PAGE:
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When stocks get ahead of fundamentals


Commentary by Greg Davis, Vanguard chief investment officer

At Vanguard, we’ve always emphasized the value of a low-cost, long-term, diversified investment philosophy. I’ve recently watched with concern the phenomenal price appreciation of a handful of stocks, despite no meaningful change to their fundamentals—the typical gauge of a company’s health and future value.

There is a distinct difference between investing and speculation. Investors take the long view with the hypothesis that a company’s stock price will increase based on improvement in its fundamentals, such as earnings and cash flow. With speculation like the kind we’ve seen in the past few days, the buyer is betting that someone will buy the investment from them at a higher price. It’s called the Greater Fool Theory.

The markets have historically rewarded those who take a long-term view. That’s one of the attributes of Vanguard’s Principles for Investing Success, along with setting clear investment goals, ensuring that portfolios are well-diversified across asset classes and regions, and keeping investment costs low.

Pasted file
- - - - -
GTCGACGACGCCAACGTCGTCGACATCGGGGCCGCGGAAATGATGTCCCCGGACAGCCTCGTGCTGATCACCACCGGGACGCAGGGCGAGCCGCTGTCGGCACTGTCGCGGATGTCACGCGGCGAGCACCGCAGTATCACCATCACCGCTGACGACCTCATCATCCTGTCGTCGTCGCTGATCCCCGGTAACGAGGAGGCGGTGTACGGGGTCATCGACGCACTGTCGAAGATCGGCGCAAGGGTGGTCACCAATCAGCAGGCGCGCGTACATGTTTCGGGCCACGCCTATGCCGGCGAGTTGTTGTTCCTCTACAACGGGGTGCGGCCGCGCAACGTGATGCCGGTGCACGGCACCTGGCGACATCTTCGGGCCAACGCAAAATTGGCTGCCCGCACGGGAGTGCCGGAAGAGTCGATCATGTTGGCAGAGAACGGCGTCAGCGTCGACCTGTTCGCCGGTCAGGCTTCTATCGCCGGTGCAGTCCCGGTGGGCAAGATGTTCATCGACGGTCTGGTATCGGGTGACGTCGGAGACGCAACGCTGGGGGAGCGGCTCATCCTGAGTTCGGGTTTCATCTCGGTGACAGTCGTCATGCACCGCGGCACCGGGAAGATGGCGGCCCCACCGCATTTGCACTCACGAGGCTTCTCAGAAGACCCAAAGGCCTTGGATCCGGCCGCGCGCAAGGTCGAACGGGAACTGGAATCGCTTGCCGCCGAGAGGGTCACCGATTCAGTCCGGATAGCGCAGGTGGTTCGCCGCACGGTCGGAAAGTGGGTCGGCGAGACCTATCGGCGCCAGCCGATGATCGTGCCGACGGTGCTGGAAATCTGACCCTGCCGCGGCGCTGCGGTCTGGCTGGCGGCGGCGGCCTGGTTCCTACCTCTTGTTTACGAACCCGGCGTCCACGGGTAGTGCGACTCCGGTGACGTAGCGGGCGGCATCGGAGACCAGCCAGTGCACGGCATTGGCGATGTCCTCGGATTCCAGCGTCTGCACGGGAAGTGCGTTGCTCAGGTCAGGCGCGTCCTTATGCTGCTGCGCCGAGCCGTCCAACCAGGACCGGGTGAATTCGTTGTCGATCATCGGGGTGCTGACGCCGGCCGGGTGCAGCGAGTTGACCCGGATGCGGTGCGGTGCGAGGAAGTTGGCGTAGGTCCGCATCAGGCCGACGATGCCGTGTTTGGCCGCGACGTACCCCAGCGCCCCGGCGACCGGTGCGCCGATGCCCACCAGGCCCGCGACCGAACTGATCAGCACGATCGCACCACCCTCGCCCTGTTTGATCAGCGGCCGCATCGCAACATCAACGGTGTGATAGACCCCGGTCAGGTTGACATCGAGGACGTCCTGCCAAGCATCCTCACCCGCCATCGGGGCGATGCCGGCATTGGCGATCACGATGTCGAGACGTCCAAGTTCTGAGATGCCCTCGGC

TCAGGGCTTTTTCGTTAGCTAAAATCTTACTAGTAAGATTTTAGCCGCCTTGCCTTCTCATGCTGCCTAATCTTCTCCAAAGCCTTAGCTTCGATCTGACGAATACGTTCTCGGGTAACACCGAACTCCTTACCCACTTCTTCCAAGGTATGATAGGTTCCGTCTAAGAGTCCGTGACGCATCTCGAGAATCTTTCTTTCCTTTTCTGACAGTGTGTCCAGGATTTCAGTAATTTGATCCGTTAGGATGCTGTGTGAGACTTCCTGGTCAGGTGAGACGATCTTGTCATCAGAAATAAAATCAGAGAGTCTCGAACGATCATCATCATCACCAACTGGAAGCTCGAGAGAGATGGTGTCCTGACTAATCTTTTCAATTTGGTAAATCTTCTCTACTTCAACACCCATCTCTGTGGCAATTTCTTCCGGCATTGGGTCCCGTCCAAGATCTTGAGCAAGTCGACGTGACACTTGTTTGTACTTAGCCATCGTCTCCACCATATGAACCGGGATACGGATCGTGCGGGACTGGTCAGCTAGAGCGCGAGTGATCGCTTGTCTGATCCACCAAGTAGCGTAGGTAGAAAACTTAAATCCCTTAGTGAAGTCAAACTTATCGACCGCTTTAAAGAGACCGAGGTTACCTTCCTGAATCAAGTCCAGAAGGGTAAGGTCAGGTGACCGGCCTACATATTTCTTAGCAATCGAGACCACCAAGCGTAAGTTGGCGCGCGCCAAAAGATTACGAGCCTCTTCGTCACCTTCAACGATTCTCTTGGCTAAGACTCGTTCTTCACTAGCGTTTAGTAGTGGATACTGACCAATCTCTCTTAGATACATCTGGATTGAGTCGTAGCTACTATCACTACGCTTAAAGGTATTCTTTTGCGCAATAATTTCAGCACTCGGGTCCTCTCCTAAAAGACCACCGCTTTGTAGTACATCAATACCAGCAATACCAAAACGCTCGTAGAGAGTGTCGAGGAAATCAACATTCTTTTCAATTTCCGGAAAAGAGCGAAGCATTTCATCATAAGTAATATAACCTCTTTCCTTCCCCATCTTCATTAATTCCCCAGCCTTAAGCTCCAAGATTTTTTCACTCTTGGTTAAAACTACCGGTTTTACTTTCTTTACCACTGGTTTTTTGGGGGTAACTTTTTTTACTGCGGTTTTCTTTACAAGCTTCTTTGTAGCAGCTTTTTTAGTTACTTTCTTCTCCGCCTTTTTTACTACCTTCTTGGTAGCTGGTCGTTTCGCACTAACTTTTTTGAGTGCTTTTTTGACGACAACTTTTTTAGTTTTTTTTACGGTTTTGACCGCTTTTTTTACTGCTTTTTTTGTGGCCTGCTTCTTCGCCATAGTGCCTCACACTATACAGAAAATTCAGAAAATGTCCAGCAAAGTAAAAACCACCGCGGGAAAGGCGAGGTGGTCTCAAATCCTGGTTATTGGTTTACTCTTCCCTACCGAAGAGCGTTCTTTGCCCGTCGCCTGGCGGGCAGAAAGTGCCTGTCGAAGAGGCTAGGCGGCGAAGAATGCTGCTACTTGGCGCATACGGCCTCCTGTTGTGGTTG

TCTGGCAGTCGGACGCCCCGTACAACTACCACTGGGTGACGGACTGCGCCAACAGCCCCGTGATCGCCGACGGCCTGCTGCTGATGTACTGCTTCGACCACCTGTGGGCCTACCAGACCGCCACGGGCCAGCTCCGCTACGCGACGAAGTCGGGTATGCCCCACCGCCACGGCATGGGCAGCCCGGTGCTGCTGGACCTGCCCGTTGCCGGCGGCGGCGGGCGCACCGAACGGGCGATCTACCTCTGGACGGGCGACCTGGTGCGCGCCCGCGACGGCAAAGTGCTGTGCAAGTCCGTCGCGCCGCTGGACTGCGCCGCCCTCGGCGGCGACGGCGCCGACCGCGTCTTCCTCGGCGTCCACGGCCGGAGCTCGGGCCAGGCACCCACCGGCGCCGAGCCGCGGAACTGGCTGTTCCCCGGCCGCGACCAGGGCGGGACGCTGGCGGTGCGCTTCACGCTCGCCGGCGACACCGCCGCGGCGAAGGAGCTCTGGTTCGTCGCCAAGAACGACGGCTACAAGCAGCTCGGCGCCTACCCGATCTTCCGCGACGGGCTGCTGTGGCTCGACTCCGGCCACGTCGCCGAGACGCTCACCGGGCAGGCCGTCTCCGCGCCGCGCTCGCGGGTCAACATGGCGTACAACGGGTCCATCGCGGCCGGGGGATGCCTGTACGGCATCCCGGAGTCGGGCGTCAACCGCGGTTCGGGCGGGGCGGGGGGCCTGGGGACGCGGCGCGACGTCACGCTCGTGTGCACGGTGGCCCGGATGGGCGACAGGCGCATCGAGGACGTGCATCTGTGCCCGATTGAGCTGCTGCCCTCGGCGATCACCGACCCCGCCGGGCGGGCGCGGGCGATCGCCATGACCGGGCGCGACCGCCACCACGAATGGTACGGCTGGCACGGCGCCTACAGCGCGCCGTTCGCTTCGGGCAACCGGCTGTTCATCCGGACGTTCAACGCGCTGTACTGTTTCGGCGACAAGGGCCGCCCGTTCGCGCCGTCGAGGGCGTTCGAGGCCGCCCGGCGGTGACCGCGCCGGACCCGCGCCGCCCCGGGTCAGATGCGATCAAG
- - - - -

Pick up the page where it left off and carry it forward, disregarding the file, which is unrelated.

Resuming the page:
Speculation has destroyed many more fortunes than it has created. The shares that have risen so spectacularly will find their equilibrium. In time, they typically—and sometimes painfully—correct. It’s no way to invest your retirement savings, or the money you’ve set aside for a home or a child’s education.

Tune out the noise and stay the course—two time-tested Vanguard investment philosophies that continue to serve investors well.


All investing is subject to risk, including the possible loss of the money you invest.

Past performance is no guarantee of future results.


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